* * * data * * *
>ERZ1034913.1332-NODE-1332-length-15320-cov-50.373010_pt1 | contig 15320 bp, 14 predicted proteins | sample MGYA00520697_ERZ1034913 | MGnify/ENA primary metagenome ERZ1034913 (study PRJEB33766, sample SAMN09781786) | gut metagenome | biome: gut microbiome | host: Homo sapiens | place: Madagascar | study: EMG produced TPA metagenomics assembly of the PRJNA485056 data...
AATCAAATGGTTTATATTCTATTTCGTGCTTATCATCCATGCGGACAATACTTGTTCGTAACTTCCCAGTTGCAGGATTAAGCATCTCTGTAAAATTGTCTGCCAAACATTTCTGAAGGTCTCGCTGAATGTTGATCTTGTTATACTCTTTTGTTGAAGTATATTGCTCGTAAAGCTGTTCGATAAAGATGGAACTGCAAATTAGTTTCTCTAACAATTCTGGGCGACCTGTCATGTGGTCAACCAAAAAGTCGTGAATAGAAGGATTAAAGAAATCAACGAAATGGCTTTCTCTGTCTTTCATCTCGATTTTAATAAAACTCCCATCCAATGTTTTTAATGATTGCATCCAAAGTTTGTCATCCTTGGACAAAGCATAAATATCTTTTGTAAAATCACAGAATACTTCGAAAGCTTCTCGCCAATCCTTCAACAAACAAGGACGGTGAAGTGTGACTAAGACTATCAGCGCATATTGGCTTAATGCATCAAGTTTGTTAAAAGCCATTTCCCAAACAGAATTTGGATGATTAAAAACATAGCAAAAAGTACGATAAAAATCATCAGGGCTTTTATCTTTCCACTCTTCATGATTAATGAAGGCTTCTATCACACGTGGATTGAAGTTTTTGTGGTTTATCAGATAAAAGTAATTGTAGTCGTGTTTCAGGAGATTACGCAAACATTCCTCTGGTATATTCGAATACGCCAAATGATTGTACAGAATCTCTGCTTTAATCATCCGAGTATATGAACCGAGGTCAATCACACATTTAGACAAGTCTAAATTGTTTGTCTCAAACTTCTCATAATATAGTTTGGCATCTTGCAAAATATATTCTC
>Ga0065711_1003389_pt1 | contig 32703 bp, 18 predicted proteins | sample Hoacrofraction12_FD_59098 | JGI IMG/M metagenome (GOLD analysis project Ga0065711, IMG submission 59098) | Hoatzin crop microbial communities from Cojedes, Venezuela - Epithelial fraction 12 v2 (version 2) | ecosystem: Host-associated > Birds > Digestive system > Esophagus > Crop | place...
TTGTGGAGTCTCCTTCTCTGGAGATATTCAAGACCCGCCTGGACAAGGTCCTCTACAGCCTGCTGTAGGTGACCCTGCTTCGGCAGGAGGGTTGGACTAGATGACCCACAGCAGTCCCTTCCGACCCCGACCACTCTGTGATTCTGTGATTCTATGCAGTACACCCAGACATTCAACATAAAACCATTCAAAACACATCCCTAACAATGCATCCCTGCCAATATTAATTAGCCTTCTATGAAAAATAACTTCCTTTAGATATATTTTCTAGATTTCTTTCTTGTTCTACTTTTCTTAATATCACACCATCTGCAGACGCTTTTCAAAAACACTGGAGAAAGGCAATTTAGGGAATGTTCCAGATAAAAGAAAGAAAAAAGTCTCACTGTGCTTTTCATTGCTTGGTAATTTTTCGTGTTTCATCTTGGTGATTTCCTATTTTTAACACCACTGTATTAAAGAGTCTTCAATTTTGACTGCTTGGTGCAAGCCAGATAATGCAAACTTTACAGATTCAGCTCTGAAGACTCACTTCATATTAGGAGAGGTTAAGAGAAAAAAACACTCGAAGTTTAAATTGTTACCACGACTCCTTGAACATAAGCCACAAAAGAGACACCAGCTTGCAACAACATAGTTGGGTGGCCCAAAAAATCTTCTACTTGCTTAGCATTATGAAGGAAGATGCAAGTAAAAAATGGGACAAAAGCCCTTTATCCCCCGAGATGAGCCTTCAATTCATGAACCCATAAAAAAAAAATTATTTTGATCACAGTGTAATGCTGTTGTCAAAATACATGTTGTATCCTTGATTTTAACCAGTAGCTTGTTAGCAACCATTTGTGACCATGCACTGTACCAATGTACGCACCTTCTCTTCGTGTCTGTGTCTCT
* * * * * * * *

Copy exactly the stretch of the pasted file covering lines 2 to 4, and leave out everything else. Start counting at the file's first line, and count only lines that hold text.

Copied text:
AATCAAATGGTTTATATTCTATTTCGTGCTTATCATCCATGCGGACAATACTTGTTCGTAACTTCCCAGTTGCAGGATTAAGCATCTCTGTAAAATTGTCTGCCAAACATTTCTGAAGGTCTCGCTGAATGTTGATCTTGTTATACTCTTTTGTTGAAGTATATTGCTCGTAAAGCTGTTCGATAAAGATGGAACTGCAAATTAGTTTCTCTAACAATTCTGGGCGACCTGTCATGTGGTCAACCAAAAAGTCGTGAATAGAAGGATTAAAGAAATCAACGAAATGGCTTTCTCTGTCTTTCATCTCGATTTTAATAAAACTCCCATCCAATGTTTTTAATGATTGCATCCAAAGTTTGTCATCCTTGGACAAAGCATAAATATCTTTTGTAAAATCACAGAATACTTCGAAAGCTTCTCGCCAATCCTTCAACAAACAAGGACGGTGAAGTGTGACTAAGACTATCAGCGCATATTGGCTTAATGCATCAAGTTTGTTAAAAGCCATTTCCCAAACAGAATTTGGATGATTAAAAACATAGCAAAAAGTACGATAAAAATCATCAGGGCTTTTATCTTTCCACTCTTCATGATTAATGAAGGCTTCTATCACACGTGGATTGAAGTTTTTGTGGTTTATCAGATAAAAGTAATTGTAGTCGTGTTTCAGGAGATTACGCAAACATTCCTCTGGTATATTCGAATACGCCAAATGATTGTACAGAATCTCTGCTTTAATCATCCGAGTATATGAACCGAGGTCAATCACACATTTAGACAAGTCTAAATTGTTTGTCTCAAACTTCTCATAATATAGTTTGGCATCTTGCAAAATATATTCTC
>Ga0065711_1003389_pt1 | contig 32703 bp, 18 predicted proteins | sample Hoacrofraction12_FD_59098 | JGI IMG/M metagenome (GOLD analysis project Ga0065711, IMG submission 59098) | Hoatzin crop microbial communities from Cojedes, Venezuela - Epithelial fraction 12 v2 (version 2) | ecosystem: Host-associated > Birds > Digestive system > Esophagus > Crop | place...
TTGTGGAGTCTCCTTCTCTGGAGATATTCAAGACCCGCCTGGACAAGGTCCTCTACAGCCTGCTGTAGGTGACCCTGCTTCGGCAGGAGGGTTGGACTAGATGACCCACAGCAGTCCCTTCCGACCCCGACCACTCTGTGATTCTGTGATTCTATGCAGTACACCCAGACATTCAACATAAAACCATTCAAAACACATCCCTAACAATGCATCCCTGCCAATATTAATTAGCCTTCTATGAAAAATAACTTCCTTTAGATATATTTTCTAGATTTCTTTCTTGTTCTACTTTTCTTAATATCACACCATCTGCAGACGCTTTTCAAAAACACTGGAGAAAGGCAATTTAGGGAATGTTCCAGATAAAAGAAAGAAAAAAGTCTCACTGTGCTTTTCATTGCTTGGTAATTTTTCGTGTTTCATCTTGGTGATTTCCTATTTTTAACACCACTGTATTAAAGAGTCTTCAATTTTGACTGCTTGGTGCAAGCCAGATAATGCAAACTTTACAGATTCAGCTCTGAAGACTCACTTCATATTAGGAGAGGTTAAGAGAAAAAAACACTCGAAGTTTAAATTGTTACCACGACTCCTTGAACATAAGCCACAAAAGAGACACCAGCTTGCAACAACATAGTTGGGTGGCCCAAAAAATCTTCTACTTGCTTAGCATTATGAAGGAAGATGCAAGTAAAAAATGGGACAAAAGCCCTTTATCCCCCGAGATGAGCCTTCAATTCATGAACCCATAAAAAAAAAATTATTTTGATCACAGTGTAATGCTGTTGTCAAAATACATGTTGTATCCTTGATTTTAACCAGTAGCTTGTTAGCAACCATTTGTGACCATGCACTGTACCAATGTACGCACCTTCTCTTCGTGTCTGTGTCTCT